Rural Dropouts: A Casual Comparison

By Kaminski, Kathleen L. | Education, Summer 1993 | Go to article overview

Rural Dropouts: A Casual Comparison


Kaminski, Kathleen L., Education


The outcry over the U.S. educational system has grown more urgent in recent years as the dropout rate remains substantial (if reduced) and those students who do finish secondary education score poorly relative to students from other industrialized countries. Research into the problem of dropouts has increased dramatically in recent years (Rumberger, 1987), but studies have focused on large urban areas and Appalachia and largely ignored small-town and rural America.

This study examines dropouts in two small-town/rural school districts in south-central Pennsylvania, the Waynesboro Area School District in Franklin County and the Upper Adams School District in Adams County and offers three aspects: identifying a "profile" of dropouts from these districts, establishing their reasons for dropping out, and soliciting their input on preventive or retentive measures schools might adopt. It further seeks to compare the findings of previous urban/Appalachia studies to those which emerged from the examination of responses.

A dropout is generally defined as a person who has not graduated from and is not currently enrolled in a full-time, state-approved secondary education program (Wittebols, 1986). The high school dropout rate has declined markedly in recent years (Rumberger, 1986) from a rate of over 50% in 1940 (U.S. Bureau of the Census, 1985) to a current estimated range of 13% to 25% depending on the source. Why so much concern for a dropout rate clearly declining? Two reasons stand out: (1) the rate runs much higher among certain races (African-Americans) ethnic groups (Hispanics), and lower socio-economic-status groups (Natriello, 1986); and (2) entry-level jobs demand more skills now than in the past, rendering dropouts even more disadvantaged than before. Moreover, a link seems to exist between dropping out and criminal involvement. According to Cordtz (1989), approximately two-thirds of the convicts in the United States dropped out.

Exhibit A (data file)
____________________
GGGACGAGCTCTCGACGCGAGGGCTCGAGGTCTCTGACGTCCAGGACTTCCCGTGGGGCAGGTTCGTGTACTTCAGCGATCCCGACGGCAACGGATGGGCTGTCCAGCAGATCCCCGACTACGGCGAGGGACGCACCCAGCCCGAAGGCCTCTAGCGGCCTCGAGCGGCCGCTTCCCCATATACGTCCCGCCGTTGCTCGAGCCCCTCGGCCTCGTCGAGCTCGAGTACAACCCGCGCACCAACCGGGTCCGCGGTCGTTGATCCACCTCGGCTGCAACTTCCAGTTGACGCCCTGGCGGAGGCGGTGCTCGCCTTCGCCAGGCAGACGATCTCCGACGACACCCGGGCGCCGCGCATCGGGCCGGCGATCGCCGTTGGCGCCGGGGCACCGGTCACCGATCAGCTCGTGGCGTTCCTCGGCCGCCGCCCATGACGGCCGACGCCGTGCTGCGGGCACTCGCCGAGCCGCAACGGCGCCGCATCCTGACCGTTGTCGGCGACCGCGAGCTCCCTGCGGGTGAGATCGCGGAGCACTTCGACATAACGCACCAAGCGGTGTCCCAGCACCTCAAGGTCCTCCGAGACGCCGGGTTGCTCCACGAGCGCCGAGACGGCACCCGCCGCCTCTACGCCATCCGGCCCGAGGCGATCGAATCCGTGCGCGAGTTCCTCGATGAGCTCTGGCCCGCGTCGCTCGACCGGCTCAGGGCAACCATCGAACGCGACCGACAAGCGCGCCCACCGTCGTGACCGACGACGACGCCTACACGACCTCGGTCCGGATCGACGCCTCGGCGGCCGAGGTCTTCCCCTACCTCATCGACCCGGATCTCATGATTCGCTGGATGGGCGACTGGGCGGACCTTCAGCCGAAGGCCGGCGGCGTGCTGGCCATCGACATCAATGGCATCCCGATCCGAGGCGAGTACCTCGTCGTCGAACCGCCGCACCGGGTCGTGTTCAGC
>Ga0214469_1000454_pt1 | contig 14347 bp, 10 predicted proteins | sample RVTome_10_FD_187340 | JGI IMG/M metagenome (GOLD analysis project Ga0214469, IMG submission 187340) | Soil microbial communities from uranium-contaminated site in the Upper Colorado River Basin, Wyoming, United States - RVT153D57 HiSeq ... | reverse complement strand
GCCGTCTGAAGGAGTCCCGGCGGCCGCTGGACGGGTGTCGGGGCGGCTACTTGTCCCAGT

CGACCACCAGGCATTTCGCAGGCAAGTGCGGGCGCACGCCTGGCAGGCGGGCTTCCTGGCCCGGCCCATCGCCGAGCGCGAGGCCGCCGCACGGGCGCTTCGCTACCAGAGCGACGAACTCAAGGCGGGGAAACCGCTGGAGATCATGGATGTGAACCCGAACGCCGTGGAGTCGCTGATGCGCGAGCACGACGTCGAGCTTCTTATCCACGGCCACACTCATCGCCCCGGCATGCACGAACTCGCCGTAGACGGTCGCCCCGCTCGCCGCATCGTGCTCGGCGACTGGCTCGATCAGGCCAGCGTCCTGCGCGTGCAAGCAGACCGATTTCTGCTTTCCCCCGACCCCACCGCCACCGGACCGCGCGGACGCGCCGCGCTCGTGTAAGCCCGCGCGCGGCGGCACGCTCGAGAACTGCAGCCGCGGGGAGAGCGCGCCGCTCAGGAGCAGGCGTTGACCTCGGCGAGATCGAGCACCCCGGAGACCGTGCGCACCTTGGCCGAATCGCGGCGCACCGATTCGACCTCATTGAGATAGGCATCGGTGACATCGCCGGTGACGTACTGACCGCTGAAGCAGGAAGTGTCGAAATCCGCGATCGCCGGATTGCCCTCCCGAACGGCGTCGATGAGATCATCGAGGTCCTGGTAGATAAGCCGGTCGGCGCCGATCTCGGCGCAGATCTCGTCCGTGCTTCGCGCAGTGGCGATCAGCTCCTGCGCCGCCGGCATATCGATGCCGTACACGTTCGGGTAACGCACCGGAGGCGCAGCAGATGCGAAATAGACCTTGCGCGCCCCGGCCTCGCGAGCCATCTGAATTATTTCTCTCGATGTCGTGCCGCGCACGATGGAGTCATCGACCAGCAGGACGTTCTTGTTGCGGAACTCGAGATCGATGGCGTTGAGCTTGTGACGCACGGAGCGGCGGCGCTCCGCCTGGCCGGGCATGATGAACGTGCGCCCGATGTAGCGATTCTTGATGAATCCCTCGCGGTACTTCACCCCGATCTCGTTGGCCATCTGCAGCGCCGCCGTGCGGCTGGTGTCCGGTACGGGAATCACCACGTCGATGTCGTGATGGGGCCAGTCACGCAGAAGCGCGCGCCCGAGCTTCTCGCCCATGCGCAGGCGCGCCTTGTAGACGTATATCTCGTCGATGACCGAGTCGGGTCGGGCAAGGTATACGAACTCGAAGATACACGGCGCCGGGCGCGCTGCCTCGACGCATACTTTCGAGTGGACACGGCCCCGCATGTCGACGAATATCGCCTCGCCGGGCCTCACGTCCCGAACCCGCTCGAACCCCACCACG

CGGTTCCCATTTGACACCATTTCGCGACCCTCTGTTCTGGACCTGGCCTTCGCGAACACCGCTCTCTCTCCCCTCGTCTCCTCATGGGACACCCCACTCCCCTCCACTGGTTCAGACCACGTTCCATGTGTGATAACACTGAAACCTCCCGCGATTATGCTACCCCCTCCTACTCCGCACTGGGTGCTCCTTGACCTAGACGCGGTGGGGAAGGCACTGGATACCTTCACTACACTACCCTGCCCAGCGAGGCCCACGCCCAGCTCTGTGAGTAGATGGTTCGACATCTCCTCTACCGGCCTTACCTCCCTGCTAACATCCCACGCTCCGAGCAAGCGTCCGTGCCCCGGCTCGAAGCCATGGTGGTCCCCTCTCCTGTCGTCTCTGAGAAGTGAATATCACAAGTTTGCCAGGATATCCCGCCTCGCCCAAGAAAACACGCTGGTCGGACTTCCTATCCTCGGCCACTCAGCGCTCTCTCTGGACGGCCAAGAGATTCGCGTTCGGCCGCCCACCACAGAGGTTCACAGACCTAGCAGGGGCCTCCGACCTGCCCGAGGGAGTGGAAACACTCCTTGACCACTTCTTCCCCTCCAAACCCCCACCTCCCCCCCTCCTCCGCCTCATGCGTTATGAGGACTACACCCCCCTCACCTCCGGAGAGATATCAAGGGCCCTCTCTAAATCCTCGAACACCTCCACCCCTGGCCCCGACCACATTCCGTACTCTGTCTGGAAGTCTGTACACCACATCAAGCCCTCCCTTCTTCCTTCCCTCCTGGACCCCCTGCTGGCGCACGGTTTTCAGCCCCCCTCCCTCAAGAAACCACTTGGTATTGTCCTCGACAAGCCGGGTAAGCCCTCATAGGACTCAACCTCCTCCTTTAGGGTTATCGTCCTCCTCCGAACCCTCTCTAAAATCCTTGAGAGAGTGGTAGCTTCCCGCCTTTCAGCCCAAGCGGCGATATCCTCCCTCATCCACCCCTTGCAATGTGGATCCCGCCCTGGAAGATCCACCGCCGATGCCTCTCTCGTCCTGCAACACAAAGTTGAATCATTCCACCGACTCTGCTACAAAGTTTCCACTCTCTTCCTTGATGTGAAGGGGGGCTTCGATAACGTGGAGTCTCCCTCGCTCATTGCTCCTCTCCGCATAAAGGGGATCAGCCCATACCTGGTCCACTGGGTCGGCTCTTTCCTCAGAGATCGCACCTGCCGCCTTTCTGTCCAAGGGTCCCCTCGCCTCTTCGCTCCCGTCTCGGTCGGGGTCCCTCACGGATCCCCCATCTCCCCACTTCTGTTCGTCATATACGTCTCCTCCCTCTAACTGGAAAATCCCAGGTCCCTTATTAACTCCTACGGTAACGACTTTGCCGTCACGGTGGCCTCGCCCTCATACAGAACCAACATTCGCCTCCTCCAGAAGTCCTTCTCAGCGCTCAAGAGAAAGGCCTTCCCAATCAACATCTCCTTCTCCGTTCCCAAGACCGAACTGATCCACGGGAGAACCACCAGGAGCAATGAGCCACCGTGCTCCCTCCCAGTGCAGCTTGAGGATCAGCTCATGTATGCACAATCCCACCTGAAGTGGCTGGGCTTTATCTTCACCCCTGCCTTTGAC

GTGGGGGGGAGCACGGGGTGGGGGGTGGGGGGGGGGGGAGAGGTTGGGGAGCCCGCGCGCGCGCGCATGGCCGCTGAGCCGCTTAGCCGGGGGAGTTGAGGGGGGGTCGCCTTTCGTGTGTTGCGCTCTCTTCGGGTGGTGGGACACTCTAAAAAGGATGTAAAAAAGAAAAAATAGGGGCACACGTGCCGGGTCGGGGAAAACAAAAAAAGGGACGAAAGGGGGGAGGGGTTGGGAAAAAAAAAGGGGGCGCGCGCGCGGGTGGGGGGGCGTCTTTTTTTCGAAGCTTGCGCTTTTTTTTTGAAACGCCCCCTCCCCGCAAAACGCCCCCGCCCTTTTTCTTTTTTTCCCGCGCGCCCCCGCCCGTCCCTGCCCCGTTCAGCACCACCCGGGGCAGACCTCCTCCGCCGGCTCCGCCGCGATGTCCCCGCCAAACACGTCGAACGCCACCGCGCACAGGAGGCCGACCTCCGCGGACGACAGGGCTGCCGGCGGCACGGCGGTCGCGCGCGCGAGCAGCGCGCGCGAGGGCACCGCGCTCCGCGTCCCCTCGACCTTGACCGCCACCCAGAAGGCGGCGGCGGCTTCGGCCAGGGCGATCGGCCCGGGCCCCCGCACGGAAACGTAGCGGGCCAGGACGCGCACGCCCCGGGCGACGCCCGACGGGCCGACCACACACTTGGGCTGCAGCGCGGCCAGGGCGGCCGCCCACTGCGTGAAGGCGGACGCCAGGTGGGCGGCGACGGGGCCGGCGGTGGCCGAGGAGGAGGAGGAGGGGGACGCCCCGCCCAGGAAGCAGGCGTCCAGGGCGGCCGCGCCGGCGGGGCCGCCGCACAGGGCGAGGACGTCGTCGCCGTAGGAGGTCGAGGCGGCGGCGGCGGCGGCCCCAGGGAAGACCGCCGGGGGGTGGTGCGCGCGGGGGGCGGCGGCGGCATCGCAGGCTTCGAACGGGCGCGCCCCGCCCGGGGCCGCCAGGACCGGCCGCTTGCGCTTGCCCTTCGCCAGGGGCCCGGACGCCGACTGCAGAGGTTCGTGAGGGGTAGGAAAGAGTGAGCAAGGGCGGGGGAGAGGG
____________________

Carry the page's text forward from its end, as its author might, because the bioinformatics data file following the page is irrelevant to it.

No specific, set formula explains why students drop out of school. Dropouts themselves cite various reasons. According to Tidwell (1988), the most frequently offered reason for dropping out was that the subjects found school boring; the second most cited reason was the inability to graduate due to insufficient credits. Bearden, Spencer and Moracco (1989) listed 10 reported reasons given by dropouts for leaving school in (rank order): high absenteeism, bad grades, work preference, pregnancy, family problems and boredom for females. Pittman (1986) found that 48% of the dropouts he surveyed listed problems with the school environment as the reason for leaving; failing or below gradelevel followed at 18%. Tidwell's (1988) findings are somewhat consistent with Pittman's: poor grades 39.9%, family reasons 39.1%, below grade level achievement 33.2%, work responsibilities 29.8%, and teacher problems 24.3%. Ekstrom et al. (1986) cited disciplinary and low grades course failures as the most powerful determinant.

Dryfoos (1985) found teen pregnancy an important factor with twenty-three percent of females reporting they left school for this reason. Teen pregnancy has far reaching and devastating ramifications for society as a whole. Polit and Kahn (1987) called for schools to make efforts to accept responsibility for preventive and ameliorative efforts on teen pregnancy issues. Schools primarily prepare children for viable, productive roles in society. The pregnant teen who does not complete her education faces a serious handicap assuming that role. Zabin (1986) as well as Polit and Kahn (1987) saw the need for a two-pronged attack on this endemic problem: prevention as one (programs stressing self-esteem and life goals, continuous sex education, and pro-active clinics) and provision as the other (pre/post-natal, day care, support groups, and parenting courses).

Another study underscored the influence of the student's mother and her education, finding a higher dropout rate among children whose mothers did not receive a diploma (Ekstrom, Goertz, Pollack, and Rock, 1986). …

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